As though this archetype wasn't quite strong enough yet, when I purchased his gear he wound up getting: Leather Jack, Dagger, Revolver, Rifle. This quickly got recorded on the character sheet as Leather Duster, Dixie Toothpick, Big Iron, 'Ol' Bess' Lever-Action Repeater.

I'll play Firefly by myself if I have to.

The Tyrant's Fear: Our ship is a horrific rust bucket that my character came by in a way that wasn't quite established yet, though I wouldn't be surprised if it wasn't acquired in a game of cards with a dark-skinned gentleman with an Armenian name. It's a real piece of work. In Boose's words "Hot Garbage." They don't know what they're talking about. She's cozy. So what if some of the wires are fraying... Some of those panels don't quite shut anymore... Or we don't have enough power to run our offensive lasers and point defense gun at the same time? Whatever. It's fine. She's home.

UPDATE: The campaign has now been added to the Actual Play Reports widget on the side. You can check out the index here.

Saturday, August 6, 2016

Waxing on Gaming Autobiographica

I first started playing RPGs by hacking together a functional game out of just what I could glean from the AD&D1e DMG. I later moved into Alternity, Cyberpunk, and then I was all over the place. Back then, I played games the way most people did—or maybe still do—without a hell of a lot of thought about design, "creative agendas" or any of that.

My big shift came when I discovered The Riddle of Steel. It was in many ways, unlike anything I'd ever seen. It completely challenged my ideas of what role-playing was or could be, how games should be run. The combat system was like nothing I'd ever seen. I had already been a major history nerd, but it was through TROS that I'd developed a love of HEMA and all that was entailed. I was too late to the party to be around when The Forge was kicking hornet's nests, but damned if I didn't pursue The Riddle.

The next big shift came for me in discovering Burning Wheel. This was nowhere near the paradigm shift that TROS was, but it was perhaps the clearest demonstration I've ever had of the idea that "system matters." In both my own Burning Wheel experiments and those I've watched/listened to (I have a weird fascination with actual play recordings) I've gained a huge appreciation for how the system influences and informs play.

At that point in my life, I don't think you would've been able to convince me to play D&D if you paid me. My few attempts to experiment with it again were... painful. My experiences with 3.x and pathfinder were abysmal. When 4th edition came out, I couldn't even finish my read of the player's handbook. Striker? Defender? Controller? Ugh. I couldn't get past the terminology. In my mind, it immediately left me thinking about MMOs. Would we be drawing aggro and baiting spawn points next? This is without touching that the game designated which classes were "leaders" of the party (we'll decide who leads our party among ourselves, thank you). Making this impression even worse, I watched Chris Perkins DM a 4e game on youtube. It was a four-hour session which took place entirely on a battle map. It started with the party in the dungeon with some exposition to put them there, followed by three or four combats interspersed with a couple skill challenges. Read: someone had to throw some dice at something. It took them four hours to run four fights. I wouldn't be playing 4th edition. (Later, I did actually come to appreciate it as a kind of combat-based dungeon crawling board game, I just wouldn't want to run it as a D&D game.)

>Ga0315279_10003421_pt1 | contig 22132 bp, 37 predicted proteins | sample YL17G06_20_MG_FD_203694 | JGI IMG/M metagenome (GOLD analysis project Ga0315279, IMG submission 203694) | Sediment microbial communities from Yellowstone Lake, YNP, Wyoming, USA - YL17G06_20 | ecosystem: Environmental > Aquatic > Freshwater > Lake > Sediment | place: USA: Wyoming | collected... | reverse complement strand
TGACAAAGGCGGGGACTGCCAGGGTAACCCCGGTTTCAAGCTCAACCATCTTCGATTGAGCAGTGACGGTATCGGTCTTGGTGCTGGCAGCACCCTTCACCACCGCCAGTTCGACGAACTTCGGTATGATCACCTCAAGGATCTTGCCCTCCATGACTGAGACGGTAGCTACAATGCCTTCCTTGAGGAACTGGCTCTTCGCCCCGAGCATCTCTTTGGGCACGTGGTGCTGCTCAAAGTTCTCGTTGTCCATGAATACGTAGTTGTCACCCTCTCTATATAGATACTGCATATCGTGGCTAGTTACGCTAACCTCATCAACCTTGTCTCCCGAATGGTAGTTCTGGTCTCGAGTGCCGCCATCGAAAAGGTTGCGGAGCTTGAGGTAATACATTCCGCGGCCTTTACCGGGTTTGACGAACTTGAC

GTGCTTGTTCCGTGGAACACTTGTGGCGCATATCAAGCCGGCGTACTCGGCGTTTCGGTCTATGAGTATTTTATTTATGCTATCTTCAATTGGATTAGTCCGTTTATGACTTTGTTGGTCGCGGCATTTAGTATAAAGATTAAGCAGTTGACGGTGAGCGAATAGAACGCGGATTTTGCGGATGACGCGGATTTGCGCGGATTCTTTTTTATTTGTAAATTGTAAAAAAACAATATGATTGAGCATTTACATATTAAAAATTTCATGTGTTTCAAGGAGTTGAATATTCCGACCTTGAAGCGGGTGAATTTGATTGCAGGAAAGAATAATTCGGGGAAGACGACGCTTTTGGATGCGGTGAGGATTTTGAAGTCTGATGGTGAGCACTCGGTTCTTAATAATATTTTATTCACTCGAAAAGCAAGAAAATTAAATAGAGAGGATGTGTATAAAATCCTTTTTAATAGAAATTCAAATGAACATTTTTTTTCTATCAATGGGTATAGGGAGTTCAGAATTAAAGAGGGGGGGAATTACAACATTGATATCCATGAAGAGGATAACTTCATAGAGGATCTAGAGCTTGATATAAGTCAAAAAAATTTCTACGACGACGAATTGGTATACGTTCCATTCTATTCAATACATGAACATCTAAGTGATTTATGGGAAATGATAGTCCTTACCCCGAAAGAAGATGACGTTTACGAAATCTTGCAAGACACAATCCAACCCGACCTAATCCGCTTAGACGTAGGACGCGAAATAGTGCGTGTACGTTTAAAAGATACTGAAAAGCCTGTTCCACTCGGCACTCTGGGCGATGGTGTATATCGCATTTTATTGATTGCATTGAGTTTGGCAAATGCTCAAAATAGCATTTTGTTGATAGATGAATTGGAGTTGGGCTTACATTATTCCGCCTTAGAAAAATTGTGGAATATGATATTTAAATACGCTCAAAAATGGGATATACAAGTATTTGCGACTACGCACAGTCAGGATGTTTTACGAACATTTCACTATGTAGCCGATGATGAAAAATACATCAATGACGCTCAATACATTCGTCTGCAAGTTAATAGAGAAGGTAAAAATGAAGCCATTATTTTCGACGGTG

The next weird step in my gaming evolution was encountering the practically unheard of Chronica Feudalis. This was a system I found so interesting and hackable that it actually prompted me to start blogging about it. The original blog those took place on has long-since been abandoned, though I've migrated several of the most interesting posts here. Oddly enough, one of which is in my "Popular nonsense" stuff on the sidebar, making it my number 2 most all-time viewed post. I guess someone out there has heard of this stuff after all.

What struck me most about CF was just how flexible it actually was. The structure of the wounds and maneuvers system gave me nearly as cinematic and bloody combat as I was getting from TROS (or, by this time, Song of Steel -- the game that would eventually be rebranded as Band of Bastards). Was it meant to be used in such a bloody faction? I have no idea, but some of the most bloody and cinematic combats I've ever played were in a hacked version of Chronica Feudalis.

Perhaps the most radical departure for me in this was just how simple it actually was, by comparison. How quickly it played and how little effort as a GM it took to run. I can safely blame Higgins for introducing the game to me. I had previously been playing a great deal of Savage Worlds specifically because it was relatively simple for players to wrap their head around. When I'd argued for SW to be a relatively rules-light game (how naive I was!) Higgins scoffed and rightly put me in my place. He may have been nicer than that, but I certainly remember there was scoffing.